Check out the sections below for information about the SSL/TLS client you used to render this page.
Yeah, we really mean "TLS", not "SSL".
Bad Your client is using TLS 1.0, which is very old, possibly susceptible to the BEAST attack, and doesn't have the best cipher suites available on it. Additions like AES-GCM, and SHA256 to replace MD5-SHA-1 are unavailable to a TLS 1.0 client as well as many more modern cipher suites.
Good Ephemeral keys are used in some of the cipher suites your client supports. This means your client may be used to provide forward secrecy if the server supports it. This greatly increases your protection against snoopers, including global passive adversaries who scoop up large amounts of encrypted traffic and store them until their attacks (or their computers) improve.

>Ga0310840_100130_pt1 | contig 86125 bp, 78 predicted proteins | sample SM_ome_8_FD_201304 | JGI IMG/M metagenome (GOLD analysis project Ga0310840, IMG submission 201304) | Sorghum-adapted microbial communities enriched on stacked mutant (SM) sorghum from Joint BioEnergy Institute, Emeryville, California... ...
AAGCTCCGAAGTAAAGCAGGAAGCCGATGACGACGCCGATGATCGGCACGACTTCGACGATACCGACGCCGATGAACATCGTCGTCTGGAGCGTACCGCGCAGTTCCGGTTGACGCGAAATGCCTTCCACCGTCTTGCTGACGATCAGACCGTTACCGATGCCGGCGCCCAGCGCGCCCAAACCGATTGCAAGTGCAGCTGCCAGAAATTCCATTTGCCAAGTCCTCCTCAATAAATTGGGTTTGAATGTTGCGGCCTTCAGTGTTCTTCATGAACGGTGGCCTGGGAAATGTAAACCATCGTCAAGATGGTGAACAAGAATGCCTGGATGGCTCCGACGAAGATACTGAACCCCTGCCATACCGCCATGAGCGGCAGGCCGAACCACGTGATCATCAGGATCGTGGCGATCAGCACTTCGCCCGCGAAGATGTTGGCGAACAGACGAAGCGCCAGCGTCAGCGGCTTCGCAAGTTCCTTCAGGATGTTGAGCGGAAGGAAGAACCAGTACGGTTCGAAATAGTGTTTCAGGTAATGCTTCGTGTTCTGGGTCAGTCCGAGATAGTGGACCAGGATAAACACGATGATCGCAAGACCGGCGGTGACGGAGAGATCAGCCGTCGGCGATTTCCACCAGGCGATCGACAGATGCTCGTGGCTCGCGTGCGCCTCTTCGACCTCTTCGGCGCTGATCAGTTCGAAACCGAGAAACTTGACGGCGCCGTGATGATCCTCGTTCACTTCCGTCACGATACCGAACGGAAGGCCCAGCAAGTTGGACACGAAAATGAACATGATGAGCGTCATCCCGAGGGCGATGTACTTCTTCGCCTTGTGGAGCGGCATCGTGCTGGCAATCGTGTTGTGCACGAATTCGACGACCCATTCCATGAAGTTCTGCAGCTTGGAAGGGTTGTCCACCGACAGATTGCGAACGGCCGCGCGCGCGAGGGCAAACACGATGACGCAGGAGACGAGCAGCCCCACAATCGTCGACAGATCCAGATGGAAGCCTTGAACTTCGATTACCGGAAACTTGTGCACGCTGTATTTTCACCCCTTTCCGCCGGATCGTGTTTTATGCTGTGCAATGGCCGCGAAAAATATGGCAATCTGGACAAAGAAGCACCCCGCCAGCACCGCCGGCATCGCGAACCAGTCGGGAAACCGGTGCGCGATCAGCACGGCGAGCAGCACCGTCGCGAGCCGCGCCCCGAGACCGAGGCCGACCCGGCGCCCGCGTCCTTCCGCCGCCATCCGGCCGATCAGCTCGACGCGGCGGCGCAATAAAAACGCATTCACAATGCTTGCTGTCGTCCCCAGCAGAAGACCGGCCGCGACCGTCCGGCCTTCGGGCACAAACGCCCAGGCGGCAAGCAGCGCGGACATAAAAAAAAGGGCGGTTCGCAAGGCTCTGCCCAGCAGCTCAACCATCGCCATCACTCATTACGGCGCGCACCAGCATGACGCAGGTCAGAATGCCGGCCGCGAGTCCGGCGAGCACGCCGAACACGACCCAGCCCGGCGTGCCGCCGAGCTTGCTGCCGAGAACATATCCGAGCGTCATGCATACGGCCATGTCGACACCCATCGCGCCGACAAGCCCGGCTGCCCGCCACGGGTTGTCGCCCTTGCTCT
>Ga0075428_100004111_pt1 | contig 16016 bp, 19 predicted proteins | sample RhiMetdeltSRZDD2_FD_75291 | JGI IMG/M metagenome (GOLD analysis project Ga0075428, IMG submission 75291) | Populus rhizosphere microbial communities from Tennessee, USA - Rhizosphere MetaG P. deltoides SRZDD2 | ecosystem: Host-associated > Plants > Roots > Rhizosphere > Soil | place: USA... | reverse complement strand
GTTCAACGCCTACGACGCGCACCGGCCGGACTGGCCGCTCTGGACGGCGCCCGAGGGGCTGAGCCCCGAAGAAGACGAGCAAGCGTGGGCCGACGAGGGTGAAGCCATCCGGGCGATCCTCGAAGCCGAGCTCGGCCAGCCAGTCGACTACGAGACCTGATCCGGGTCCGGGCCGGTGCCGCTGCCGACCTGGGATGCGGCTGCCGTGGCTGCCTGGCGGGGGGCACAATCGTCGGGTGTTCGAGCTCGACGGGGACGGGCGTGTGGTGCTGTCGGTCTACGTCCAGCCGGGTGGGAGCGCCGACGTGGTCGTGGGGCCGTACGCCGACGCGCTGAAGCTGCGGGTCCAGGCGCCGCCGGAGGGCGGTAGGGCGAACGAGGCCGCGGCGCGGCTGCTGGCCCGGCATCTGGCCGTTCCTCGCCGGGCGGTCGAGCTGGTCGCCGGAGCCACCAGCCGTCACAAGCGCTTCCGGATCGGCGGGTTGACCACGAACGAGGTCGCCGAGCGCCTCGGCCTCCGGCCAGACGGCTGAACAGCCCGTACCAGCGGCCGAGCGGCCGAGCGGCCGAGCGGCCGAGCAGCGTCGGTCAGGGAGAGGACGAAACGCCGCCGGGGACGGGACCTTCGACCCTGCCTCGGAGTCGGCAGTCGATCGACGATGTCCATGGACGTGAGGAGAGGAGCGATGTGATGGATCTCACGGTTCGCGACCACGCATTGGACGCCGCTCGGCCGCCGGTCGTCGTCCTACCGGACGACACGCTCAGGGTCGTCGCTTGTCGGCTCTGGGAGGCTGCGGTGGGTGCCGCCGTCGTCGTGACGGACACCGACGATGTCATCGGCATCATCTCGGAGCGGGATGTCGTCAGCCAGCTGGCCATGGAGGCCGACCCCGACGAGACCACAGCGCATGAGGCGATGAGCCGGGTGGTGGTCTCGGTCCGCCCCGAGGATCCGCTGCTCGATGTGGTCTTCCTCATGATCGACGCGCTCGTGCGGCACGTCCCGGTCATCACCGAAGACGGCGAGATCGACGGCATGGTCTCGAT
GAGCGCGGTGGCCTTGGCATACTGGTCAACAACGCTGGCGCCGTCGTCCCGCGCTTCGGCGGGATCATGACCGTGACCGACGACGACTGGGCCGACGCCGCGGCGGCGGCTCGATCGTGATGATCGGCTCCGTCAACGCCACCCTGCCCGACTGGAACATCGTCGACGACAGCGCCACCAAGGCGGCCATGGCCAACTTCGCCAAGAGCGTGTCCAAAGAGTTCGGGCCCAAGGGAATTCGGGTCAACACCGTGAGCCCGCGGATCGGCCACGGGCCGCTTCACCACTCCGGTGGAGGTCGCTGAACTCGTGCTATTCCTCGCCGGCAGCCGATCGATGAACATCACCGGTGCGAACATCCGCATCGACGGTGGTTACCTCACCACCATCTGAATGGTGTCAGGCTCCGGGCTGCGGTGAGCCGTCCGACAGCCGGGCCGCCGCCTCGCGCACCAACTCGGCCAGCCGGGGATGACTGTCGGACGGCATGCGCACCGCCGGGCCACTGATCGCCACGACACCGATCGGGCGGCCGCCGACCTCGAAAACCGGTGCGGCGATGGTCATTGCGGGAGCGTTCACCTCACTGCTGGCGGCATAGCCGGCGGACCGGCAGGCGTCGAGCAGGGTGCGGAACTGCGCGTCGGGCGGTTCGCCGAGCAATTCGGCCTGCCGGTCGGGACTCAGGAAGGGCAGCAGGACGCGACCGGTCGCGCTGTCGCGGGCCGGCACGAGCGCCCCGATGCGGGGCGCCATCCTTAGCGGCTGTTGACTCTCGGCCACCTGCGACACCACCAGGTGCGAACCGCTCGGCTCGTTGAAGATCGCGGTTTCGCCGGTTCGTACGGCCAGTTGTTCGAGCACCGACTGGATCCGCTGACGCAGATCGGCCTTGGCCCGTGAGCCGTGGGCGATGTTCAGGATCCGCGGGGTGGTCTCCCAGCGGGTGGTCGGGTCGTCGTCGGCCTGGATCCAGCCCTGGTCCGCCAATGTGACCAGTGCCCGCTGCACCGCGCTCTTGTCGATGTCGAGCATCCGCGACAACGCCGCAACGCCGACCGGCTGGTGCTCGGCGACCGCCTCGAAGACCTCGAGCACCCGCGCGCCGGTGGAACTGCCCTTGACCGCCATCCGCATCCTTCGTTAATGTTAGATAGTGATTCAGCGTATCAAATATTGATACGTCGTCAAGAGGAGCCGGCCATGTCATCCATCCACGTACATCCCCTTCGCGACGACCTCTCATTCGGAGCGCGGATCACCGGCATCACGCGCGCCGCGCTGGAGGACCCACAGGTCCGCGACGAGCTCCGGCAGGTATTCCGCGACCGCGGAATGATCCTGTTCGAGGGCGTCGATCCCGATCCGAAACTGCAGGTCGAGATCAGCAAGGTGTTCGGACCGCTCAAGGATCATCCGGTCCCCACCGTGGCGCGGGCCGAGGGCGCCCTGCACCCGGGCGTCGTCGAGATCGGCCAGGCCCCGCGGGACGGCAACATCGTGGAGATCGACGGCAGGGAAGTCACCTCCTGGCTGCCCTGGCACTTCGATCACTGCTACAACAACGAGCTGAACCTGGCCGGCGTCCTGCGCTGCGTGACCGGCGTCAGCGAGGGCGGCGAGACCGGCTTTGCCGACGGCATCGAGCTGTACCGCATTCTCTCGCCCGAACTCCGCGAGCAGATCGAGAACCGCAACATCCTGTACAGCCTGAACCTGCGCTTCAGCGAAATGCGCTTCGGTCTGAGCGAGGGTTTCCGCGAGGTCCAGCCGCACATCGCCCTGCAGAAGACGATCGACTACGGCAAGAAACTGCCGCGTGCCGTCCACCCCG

Improvable Session tickets are not supported in your client. Without them, services will have a harder time making your client's connections fast. Generally, clients with ephemeral key support get this for free.
Good Your TLS client does not attempt to compress the settings that encrypt your connection, avoiding information leaks from the CRIME attack.
Good Your client is not vulnerable to the BEAST attack because it's using a TLS protocol newer than TLS 1.0. The BEAST attack is only possible against clients using TLS 1.0 or earlier using Cipher-Block Chaining cipher suites that do not implement the 1/n-1 record splitting mitigation.
Good Your client doesn't use any cipher suites that are known to be insecure.
The cipher suites your client said it supports, in the order it sent them, are: